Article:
- Date: Wednesday, February 3, 2016, 6:30-9:00 pm
- Venue: Iwasaki Koyata Memorial Hall, International House of Japan
- Organizers: Shibusawa Eiichi Memorial Foundation, Suntory Foundation, and International House of Japan
- Language: Japanese and English (with simultaneous interpretation)
- Admission: Free (reservations required, Seating: 150)
Commemorating the Japanese publication of Kuju no Sentaku: Taigaiseisaku Henko ni Kansuru Riron [Painful Choices: A Theory of Foreign Policy Change] by David A. Welch (translated by Masayuki Tadokoro, Chikura Shobo, 2016)
With the passing of a quarter century since the end of the Cold War, it appears that the global security environments have undergone major structural changes such as a rapid shift in the balance of power toward China and away from Japan and even the United States, Russia’s increasingly aggressive attitude as exemplified in its annexation of Crimea, the disorder in the Middle East resulting in the refugee crisis and terrorist attacks conducted by ISIS. Should we then anticipate dramatic changes in the foreign policy of major players in East Asia in accordance with such changes? If so, what types of change should we expect? We will explore these questions in light of the theory put forward by Prof. Welch in his award-winning volume originally published in 2005 by Princeton University Press, which is now newly available in Japanese.
David A. Welch (Professor, University of Waterloo)
Yamamoto Yoshinobu (Professor, University of Niigata Prefecture)
Hosoya Yuichi (Professor, Keio University)
Tadokoro Masayuki (Professor, Keio University)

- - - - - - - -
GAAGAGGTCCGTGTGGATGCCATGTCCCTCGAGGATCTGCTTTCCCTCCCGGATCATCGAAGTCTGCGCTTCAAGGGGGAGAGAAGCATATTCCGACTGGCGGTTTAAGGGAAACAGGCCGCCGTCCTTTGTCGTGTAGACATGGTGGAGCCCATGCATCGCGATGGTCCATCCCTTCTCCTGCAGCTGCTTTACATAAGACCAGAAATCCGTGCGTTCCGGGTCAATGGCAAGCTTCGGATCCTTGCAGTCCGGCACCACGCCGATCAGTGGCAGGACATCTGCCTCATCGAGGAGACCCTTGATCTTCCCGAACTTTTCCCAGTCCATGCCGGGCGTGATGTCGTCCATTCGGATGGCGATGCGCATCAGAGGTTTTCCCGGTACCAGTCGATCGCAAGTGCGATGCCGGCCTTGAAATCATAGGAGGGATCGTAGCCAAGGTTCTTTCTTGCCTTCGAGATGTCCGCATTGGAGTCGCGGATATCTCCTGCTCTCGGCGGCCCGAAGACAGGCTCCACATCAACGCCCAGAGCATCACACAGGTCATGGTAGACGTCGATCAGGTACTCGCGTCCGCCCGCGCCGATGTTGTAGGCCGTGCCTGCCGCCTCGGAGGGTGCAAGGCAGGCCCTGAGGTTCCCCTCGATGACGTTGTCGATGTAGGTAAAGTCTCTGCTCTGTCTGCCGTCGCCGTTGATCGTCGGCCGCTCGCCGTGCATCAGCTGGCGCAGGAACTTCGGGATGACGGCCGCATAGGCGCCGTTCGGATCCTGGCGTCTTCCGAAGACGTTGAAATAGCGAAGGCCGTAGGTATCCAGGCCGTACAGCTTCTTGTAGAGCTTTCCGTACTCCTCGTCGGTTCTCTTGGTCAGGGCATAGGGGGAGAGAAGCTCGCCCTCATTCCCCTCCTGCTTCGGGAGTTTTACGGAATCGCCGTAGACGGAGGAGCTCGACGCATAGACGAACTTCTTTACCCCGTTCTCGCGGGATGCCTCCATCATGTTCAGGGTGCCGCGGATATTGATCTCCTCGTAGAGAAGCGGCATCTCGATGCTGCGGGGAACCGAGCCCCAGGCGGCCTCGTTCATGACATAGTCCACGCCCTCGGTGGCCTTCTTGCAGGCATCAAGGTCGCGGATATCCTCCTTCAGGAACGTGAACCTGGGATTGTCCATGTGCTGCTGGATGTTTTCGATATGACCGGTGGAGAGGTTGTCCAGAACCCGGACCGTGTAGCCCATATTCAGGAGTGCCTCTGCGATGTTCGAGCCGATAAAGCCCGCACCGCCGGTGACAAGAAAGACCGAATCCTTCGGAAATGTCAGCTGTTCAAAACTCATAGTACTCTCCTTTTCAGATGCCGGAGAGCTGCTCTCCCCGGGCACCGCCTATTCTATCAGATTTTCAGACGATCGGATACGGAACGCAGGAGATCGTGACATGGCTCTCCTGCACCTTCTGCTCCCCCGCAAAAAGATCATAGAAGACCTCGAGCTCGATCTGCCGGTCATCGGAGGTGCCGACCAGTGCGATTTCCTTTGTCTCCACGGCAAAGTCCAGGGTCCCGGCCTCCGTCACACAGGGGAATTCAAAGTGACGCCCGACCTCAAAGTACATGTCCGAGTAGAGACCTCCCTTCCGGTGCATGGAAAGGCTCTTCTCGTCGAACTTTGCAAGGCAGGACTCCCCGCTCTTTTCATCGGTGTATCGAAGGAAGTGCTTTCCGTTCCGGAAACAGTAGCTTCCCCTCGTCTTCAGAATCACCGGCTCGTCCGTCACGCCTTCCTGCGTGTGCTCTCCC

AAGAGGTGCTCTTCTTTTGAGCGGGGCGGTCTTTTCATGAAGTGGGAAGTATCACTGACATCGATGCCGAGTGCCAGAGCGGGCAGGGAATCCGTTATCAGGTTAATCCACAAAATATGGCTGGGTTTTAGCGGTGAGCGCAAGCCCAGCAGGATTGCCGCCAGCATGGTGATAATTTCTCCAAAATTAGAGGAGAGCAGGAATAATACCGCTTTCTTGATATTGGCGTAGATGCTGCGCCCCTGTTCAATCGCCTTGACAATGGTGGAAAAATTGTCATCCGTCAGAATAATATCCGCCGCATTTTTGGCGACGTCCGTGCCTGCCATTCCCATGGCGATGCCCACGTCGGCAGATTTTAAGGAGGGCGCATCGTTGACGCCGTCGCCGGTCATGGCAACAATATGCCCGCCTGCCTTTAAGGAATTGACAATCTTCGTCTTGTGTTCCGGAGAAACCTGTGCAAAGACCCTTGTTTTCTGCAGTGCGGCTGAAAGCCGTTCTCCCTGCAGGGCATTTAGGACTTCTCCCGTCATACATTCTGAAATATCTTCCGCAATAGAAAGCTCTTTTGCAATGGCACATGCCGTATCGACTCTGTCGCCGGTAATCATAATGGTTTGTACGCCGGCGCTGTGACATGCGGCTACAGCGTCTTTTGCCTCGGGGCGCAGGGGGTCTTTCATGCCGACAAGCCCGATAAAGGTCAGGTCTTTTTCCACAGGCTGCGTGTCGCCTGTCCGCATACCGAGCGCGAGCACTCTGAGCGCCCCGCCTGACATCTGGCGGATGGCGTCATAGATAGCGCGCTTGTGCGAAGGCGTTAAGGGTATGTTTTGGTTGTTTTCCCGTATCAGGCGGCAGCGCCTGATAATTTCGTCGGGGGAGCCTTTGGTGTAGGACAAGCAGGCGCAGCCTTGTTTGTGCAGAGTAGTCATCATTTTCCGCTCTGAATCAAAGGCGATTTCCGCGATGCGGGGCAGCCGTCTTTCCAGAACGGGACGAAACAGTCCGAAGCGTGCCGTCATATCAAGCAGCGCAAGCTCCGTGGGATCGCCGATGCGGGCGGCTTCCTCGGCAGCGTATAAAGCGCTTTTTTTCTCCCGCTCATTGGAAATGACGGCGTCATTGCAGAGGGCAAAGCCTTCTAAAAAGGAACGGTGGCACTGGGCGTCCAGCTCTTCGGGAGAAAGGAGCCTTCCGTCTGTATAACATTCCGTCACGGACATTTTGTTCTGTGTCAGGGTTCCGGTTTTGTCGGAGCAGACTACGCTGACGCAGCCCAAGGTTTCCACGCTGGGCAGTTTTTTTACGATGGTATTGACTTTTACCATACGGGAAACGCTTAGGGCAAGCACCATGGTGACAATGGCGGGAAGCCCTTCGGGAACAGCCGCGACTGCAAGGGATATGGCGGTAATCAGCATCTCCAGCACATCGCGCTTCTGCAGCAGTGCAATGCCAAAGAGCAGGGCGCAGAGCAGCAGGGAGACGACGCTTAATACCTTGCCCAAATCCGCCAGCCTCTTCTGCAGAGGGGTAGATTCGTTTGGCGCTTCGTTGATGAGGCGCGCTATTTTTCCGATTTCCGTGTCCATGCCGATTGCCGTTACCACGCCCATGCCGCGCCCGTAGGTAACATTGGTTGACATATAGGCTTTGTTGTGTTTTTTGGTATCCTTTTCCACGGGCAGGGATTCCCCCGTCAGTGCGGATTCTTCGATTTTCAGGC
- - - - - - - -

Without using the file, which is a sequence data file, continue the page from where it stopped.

Prof. Welch serves as Centre for International Governance Innovation Chair of Global Security at the Balsillie School of International Affairs of the University of Waterloo. His 2005 book Painful Choices: A Theory of Foreign Policy Change (Princeton University Press) is the inaugural winner of the International Studies Association ISSS Book Award for the best book published in 2005 or 2006, and his 1993 book Justice and the Genesis of War (Cambridge University Press) is the winner of the 1994 Edgar S. Furniss Award for an Outstanding Contribution to National Security Studies. He is the author of Decisions, Decisions: The Art of Effective Decision-Making (Prometheus, 2001), and co-author of On the Brink: Americans and Soviets Reexamine the Cuban Missile Crisis (1st ed., Hill and Wang, 1989; 2nd ed., Noonday, 1990); Cuba on the Brink: Castro, The Missile Crisis, and the Soviet Collapse (Pantheon, 1993; 2nd ed., Rowman & Littlefield, 2002); The Cuban Missile Crisis: A Concise History (Oxford University Press, 2007); and Virtual JFK: Vietnam if Kennedy had Lived (Rowman & Littlefield, 2009). He is co-editor of Intelligence and the Cuban Missile Crisis (Frank Cass, 1998), and his articles have appeared in many journals including Asian Perspective, and Ethics and International Affairs. He received his Ph.D. from Harvard University in 1990.